Please note that Shipleys Tax do not give free advice by email or telephone.
AS LOCKDOWN eases with small business owners looking to re-open and beginning to trade again, companies have to be very careful about making sure their dividends are legal.
The Companies Act 2006 requires that a dividend, amongst other things, can only be paid only if there are sufficient distributable profits. In todays Shipleys Tax brief we go through the basics of what you need to know.
Changed business conditions in light of the Coronavirus pandemic have caused many companies to review their dividend policies not least because the company’s financial position may have deteriorated significantly from that shown in its last annual accounts.
The Companies Act 2006 requires that a dividend be paid only if there are “sufficient distributable profits”. Even if the bank account is in credit the company will need to have sufficient retained profits (reserves) to cover the dividend at the date of payment. ‘Profit’ in this instance is defined as being ‘accumulated realised profits’.
What is an “illegal dividend”?
If a dividend is paid that proves to be more than sufficient profits, or is made out of capital or even made when there are losses that exceed the accumulated profits, then this is termed ‘ultra vires’ and is, potentially, ‘illegal.’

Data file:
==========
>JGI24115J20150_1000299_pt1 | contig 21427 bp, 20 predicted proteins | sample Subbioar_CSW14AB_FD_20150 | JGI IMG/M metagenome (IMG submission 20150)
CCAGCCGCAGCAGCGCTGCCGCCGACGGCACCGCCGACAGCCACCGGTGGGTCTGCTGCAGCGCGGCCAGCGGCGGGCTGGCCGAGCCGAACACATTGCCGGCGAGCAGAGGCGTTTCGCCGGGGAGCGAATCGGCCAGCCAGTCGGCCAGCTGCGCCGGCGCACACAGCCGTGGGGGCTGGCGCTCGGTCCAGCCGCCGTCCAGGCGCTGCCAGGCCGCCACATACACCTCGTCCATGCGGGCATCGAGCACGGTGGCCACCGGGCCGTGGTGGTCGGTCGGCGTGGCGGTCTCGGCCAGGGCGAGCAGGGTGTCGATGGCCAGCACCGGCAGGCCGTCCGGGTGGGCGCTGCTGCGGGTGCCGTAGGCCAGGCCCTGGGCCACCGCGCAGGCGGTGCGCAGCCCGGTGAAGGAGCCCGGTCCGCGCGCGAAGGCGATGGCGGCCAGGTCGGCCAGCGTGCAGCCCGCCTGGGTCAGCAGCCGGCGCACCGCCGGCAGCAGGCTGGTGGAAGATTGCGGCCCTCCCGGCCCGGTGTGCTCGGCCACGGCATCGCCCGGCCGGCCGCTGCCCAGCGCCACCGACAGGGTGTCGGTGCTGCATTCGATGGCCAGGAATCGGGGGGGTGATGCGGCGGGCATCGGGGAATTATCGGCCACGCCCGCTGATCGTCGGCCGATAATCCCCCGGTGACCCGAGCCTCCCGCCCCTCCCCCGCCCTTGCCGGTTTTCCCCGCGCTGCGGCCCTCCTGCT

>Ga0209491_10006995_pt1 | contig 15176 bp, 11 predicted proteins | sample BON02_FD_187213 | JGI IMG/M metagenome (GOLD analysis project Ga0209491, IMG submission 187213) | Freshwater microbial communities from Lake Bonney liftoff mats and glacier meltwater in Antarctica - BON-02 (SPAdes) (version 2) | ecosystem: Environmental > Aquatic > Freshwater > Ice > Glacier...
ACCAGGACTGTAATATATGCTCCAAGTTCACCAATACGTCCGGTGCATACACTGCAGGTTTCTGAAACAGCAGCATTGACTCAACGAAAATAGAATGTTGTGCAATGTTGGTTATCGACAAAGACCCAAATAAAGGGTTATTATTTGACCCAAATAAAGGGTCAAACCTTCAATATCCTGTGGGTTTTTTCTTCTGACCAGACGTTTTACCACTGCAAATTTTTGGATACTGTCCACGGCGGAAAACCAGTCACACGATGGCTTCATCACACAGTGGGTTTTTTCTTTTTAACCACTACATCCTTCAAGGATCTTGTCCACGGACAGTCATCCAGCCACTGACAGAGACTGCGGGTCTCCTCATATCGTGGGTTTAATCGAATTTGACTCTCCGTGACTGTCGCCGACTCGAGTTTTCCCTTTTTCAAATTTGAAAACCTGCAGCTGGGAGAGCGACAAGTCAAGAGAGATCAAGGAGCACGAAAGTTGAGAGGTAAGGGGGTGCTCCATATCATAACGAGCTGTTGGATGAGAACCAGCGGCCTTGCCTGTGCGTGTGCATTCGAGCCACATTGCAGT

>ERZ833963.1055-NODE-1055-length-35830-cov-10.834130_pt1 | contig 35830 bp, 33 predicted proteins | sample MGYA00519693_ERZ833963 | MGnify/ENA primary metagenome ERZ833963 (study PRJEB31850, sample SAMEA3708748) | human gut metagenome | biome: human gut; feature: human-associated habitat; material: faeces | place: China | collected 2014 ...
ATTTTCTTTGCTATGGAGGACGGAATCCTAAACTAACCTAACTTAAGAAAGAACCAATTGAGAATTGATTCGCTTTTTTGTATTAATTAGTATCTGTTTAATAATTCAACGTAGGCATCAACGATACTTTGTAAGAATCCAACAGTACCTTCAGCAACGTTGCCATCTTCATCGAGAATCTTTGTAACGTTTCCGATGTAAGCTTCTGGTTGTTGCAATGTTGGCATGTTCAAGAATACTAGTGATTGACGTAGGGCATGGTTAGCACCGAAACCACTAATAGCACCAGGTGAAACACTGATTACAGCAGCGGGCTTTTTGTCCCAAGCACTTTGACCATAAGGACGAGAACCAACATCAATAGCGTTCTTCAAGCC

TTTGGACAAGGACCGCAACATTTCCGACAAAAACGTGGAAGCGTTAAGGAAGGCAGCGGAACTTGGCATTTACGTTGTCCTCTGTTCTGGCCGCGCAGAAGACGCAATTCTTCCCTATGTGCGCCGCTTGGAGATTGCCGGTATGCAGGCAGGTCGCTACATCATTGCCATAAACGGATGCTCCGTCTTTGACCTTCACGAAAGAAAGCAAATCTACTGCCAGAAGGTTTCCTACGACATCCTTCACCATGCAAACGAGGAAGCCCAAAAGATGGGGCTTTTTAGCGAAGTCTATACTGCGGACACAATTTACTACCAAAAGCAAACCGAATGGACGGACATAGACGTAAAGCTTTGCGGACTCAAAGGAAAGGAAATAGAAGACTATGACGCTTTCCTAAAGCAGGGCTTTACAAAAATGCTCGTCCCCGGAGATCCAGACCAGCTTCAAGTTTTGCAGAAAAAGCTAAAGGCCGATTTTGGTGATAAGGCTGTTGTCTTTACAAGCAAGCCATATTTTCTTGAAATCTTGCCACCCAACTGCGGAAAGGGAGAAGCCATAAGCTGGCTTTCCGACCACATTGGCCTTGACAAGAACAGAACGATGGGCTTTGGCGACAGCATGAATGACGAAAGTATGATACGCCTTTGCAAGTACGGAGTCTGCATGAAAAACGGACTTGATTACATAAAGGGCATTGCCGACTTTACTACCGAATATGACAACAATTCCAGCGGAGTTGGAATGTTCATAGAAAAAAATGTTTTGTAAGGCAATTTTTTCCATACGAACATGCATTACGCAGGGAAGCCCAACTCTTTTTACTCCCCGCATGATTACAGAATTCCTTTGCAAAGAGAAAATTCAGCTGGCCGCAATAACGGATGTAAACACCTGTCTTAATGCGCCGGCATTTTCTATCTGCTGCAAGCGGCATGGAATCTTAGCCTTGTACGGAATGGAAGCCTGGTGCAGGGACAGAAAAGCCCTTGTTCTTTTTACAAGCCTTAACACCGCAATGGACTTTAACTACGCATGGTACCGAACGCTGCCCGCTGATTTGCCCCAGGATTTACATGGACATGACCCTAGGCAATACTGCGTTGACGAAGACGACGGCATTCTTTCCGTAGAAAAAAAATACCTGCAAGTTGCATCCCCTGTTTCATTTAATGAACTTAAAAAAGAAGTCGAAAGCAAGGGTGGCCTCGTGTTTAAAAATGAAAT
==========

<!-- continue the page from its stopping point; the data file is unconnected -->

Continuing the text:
What steps can you take to avoid this?
Essentially, the financial status of the company needs to be considered each time a dividend payment is made. In practice without management accounts this can prove difficult with the payment of interim dividends unless the company is VAT registered and the accountant does the VAT return calculations. However, the test must be satisfied “immediately before the dividend is declared” and this is generally interpreted to mean that the ‘net assets’ test must be satisfied immediately before the company’s directors decide to pay the dividend. If the directors correctly prepare basic interim accounts and a dividend is paid based on those accounts then that will be deemed lawful, even if, when the final annual accounts, prepared at a later date, show that there was an insufficient amount for distributable profits.
For private companies there is no need for full accounts to be prepared to prove sufficient profits in the calculation for an interim dividend but they will be needed for the declaration of a final dividend. HMRC’s guidance states that the accounts need only to be sufficiently detailed enough to enable ‘a reasonable judgement to be made as to the amount of the distributable profits’ as at the payment date.